CAROONIST NEEDED… I’m still looking for some local talent who likes to draw cartoons to do the same for the TCR. Please contact me at 463-6397 if you think you are that person.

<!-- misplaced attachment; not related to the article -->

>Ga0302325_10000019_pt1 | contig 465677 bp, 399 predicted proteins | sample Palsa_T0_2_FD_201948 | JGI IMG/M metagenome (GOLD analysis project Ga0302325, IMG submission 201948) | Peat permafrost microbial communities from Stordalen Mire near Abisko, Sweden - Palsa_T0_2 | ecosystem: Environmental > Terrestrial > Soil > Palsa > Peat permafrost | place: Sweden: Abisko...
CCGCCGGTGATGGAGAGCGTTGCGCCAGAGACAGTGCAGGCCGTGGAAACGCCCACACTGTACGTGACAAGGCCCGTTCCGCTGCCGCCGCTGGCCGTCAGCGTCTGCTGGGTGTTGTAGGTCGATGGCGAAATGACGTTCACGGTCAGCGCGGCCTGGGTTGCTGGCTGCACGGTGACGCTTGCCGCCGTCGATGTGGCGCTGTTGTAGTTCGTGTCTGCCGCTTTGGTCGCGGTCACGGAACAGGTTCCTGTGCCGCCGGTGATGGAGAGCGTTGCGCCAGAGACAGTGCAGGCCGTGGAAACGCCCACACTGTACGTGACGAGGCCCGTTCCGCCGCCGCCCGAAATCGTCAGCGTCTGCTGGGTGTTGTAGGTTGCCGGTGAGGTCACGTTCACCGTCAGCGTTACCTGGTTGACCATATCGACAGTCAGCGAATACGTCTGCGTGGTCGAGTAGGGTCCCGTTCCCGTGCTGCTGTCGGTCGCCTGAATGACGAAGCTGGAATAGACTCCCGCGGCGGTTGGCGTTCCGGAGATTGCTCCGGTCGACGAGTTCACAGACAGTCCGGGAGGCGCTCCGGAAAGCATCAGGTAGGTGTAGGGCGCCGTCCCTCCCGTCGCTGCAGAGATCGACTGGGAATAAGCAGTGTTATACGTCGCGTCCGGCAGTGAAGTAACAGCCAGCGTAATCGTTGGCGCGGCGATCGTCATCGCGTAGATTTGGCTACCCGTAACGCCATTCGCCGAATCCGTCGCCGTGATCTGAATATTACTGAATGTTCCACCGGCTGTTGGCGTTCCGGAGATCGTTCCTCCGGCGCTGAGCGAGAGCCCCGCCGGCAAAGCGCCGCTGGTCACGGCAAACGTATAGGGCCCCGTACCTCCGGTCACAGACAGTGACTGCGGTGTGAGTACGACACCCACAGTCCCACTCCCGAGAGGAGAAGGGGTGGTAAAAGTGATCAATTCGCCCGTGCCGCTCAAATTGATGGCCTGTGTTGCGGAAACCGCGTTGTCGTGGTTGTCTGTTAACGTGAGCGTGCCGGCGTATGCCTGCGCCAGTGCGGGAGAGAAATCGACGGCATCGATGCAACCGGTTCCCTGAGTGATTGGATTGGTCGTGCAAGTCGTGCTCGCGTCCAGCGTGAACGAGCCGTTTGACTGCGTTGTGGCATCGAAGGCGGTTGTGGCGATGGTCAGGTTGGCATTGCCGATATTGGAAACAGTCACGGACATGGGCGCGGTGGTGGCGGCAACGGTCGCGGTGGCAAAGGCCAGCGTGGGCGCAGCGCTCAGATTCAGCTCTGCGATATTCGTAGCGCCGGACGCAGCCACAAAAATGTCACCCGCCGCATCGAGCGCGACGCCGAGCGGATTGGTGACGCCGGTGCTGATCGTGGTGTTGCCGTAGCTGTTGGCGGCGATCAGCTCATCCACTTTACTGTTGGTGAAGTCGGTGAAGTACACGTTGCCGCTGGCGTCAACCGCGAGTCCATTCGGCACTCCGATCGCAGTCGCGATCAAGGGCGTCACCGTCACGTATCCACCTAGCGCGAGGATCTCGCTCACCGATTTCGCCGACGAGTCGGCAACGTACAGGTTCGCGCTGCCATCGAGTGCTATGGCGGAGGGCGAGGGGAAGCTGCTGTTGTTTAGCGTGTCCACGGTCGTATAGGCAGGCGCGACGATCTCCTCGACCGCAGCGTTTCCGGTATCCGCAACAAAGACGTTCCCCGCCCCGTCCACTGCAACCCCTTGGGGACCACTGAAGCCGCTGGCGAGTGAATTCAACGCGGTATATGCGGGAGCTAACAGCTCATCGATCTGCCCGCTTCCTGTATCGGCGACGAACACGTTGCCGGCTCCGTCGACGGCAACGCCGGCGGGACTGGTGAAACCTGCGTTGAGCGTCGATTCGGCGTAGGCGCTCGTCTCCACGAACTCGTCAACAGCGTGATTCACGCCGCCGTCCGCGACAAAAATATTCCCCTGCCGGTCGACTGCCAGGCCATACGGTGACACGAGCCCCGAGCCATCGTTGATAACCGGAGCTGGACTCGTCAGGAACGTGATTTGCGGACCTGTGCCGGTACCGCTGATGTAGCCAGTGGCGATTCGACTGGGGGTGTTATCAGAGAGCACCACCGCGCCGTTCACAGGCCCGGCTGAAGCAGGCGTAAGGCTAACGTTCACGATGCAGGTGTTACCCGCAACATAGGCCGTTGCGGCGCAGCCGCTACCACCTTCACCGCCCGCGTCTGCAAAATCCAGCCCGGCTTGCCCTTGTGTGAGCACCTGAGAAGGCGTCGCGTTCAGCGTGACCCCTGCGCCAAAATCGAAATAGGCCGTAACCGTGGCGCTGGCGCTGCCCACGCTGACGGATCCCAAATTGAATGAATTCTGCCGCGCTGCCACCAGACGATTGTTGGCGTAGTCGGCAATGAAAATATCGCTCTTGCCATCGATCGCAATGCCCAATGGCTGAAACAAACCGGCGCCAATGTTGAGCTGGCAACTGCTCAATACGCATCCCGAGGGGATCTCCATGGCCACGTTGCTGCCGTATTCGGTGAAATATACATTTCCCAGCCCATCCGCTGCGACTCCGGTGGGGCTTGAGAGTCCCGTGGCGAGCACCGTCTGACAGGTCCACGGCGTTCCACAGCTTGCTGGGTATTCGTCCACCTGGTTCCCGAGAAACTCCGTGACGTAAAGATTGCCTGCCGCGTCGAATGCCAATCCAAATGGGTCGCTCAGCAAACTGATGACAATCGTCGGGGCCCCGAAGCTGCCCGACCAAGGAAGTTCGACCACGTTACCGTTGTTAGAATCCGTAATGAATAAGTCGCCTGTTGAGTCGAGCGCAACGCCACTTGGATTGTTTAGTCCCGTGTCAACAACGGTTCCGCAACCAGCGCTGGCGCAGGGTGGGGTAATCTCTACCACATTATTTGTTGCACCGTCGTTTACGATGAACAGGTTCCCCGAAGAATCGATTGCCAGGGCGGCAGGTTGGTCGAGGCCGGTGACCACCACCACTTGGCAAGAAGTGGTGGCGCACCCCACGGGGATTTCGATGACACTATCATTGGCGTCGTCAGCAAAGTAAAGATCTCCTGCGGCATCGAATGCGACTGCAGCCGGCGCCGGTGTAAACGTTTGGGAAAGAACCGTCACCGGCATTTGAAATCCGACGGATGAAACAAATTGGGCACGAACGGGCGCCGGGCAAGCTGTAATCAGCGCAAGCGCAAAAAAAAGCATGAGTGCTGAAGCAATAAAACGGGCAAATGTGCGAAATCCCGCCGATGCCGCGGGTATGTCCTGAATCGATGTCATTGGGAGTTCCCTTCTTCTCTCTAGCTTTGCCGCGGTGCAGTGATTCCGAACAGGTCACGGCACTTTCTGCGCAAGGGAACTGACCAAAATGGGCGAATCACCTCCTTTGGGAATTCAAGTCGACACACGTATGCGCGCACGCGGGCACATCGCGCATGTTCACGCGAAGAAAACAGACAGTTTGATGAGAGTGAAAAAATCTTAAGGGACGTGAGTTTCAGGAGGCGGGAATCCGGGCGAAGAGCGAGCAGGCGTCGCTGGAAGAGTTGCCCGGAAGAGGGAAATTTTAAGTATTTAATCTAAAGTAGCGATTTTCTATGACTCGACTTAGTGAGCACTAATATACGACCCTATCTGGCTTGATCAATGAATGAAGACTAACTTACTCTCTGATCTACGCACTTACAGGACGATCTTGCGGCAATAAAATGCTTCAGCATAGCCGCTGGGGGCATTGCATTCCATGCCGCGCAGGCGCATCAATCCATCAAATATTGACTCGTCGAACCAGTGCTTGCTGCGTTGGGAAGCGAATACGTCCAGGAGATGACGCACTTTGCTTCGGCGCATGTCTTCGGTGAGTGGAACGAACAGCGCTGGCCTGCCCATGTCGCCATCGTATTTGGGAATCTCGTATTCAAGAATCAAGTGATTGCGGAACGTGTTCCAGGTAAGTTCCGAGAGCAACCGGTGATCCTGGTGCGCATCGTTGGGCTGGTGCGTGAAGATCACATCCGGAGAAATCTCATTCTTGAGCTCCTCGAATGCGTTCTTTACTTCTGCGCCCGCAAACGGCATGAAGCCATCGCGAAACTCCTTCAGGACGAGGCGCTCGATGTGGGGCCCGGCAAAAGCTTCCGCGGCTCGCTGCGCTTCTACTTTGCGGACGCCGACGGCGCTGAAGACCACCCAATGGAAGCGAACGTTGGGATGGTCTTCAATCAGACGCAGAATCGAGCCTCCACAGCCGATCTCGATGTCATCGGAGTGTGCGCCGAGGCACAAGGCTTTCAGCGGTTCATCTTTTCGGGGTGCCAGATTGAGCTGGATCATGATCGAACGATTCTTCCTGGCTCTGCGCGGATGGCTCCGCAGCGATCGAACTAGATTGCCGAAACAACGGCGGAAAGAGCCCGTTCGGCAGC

IT’S GREAT TO BE A TIGERS FAN… when they are winning. That’s what the opening week had; Detroit Tigers won more games than losing. Which is certainly not the case for them the past few years. I think the last time they won a world series was in 1984 back in the 20th century, when the Bayers moved to Watervliet. At any rate the best way to enjoy the game, except for going, is to listen to it on the radio. When I was growing up, I would listen to the game with my mom and grandpa. When the team did poorly, mom would wander away. Grandpa held on through thick and thin, and would react the same no matter what it was. He’d take his pipe out his mouth and slap it down on the arm of the chair at the same time stomping his foot down. When the spittle and smoke abated, he’d reach for his tobacco pouch and a match to light up. In seconds, things would settle down. He’d sink back in his chair and lean over to the speaker. Mom would settle in on her favorite easy chair, holding the latest Reader’s Digest in one hand and a recently emptied ash tray in the other. Unless it was time to fix dinner, she would seldom move out of the chair except for an aforementioned bad play by the Tigers. She’d root and holler along with Grandpa for a great play or a win. Man, those were the years… all of the nineteen fifties, summer at the cottage ever year from Memorial Day to Labor Day. Day after day of adventure in the woods north of Oscoda, swimming by the hour in Lake Huron and listening, everyday it seemed, to the radio, “This is WJR, voice of the Great Lakes and the Detroit Tigers.” Of course, there was spring training and fall ball, of which we’d watch the games on television. At the cottage we had no TV, but even when there was finally a broadcast signal that could reach Oscoda, I’m pretty sure my mom and dad, and grandpa enjoyed the radio more. Besides, it’s hard to picture the 16 Bayers squeezed in the cottage trying to watch a 10-inch black and white screen. There was a time that all the immediate family converge on the cottage, and by all reports, there were 29 of us sleeping over a weekend. There’s a great photo of all us kids (I was 9 or so) in a variety of cots, from the much sought-after roll-a-way to the ubiquitous U.S. Army cot of hard canvas and hard wood. I think the moms doubled the cots’ capacity of one standard soldier per unit by sleeping the toddlers and youngsters one from each end. That was because age rank… the older you were the better bed you got. At age nine I was in the nether world… not a youngster but not a teenager. I always got the clanking, squeaking, pinching chain link fold out cot. Mom had at least a dozen cots, of all varieties. But there was only one chain link folding cot. One would think such rarity would make it much in demand. Anyone blessed with a night on the chain link folding cot would always graciously decline the offer of another night of clinking, squeaking, and pinching… except for me. It seemed whenever there were a crowd looking for a place to bed down, I was always assigned the aforementioned “cot”. The only benefit, I can recall, was the “cot” was too dangerous to be used around the little ones… who subsequently were banished to the front porch where it was a little quieter and darker. So, I was always ensconced in the middle of the living room, which made me privy to all the news of the day, plans for tomorrow and what was to be for breakfast. If I got too nosey or noisy, I’d be banished to my parent’s bedroom to “get to sleep” and then woke up when the adults and lucky occupants of a bedroom came for a good night’s sleep. My solution was to feign sleep when any one would look my way before adding a funny story or juicy gossip to the sometime raucous crowd. One night I pushed it to the limit, pretending to be sleeping, but wanting a better view of the gaiety, I rolled over. In doing so and supporting my torso on an elbow to complete the maneuver, the elbow pierced the two-inch mattress and I got caught in the noisy chains underneath. Oh yeah, baseball on the radio… one fall day we were watching the Tigers on the TV, Mom and Dad, Grandpa and me… maybe others. My hero was outfielder/slugger Al Kaline, another was pitcher Hank Aguirre and Norm Cash, catcher “Storming Norman”. Grandpa, in his German accent, poor hearing and age, often made a hash of names. Baseball was no different, Al Kaline was “alkaline”, and Hank Aguirre was “hunggarry”. On occasions it was more fun to watch Grandpa, than the game on TV. Where the Tigers were concerned, he was exuberant when winning and merciless when loosing. There was a time when instant replay was just new; Norm Cash got called out at second base to lose the game. Grandpa went ballistic… “Look, look, that SOB Cash got caught trying to steal second base.” Then the replay came on… “Look that stupid hardhead did it again.” I listened to many baseball games, mostly on the radio… few, if any are remembered as vividly and warmly as those with Grandpa and my mom listening to the Tigers on the radio.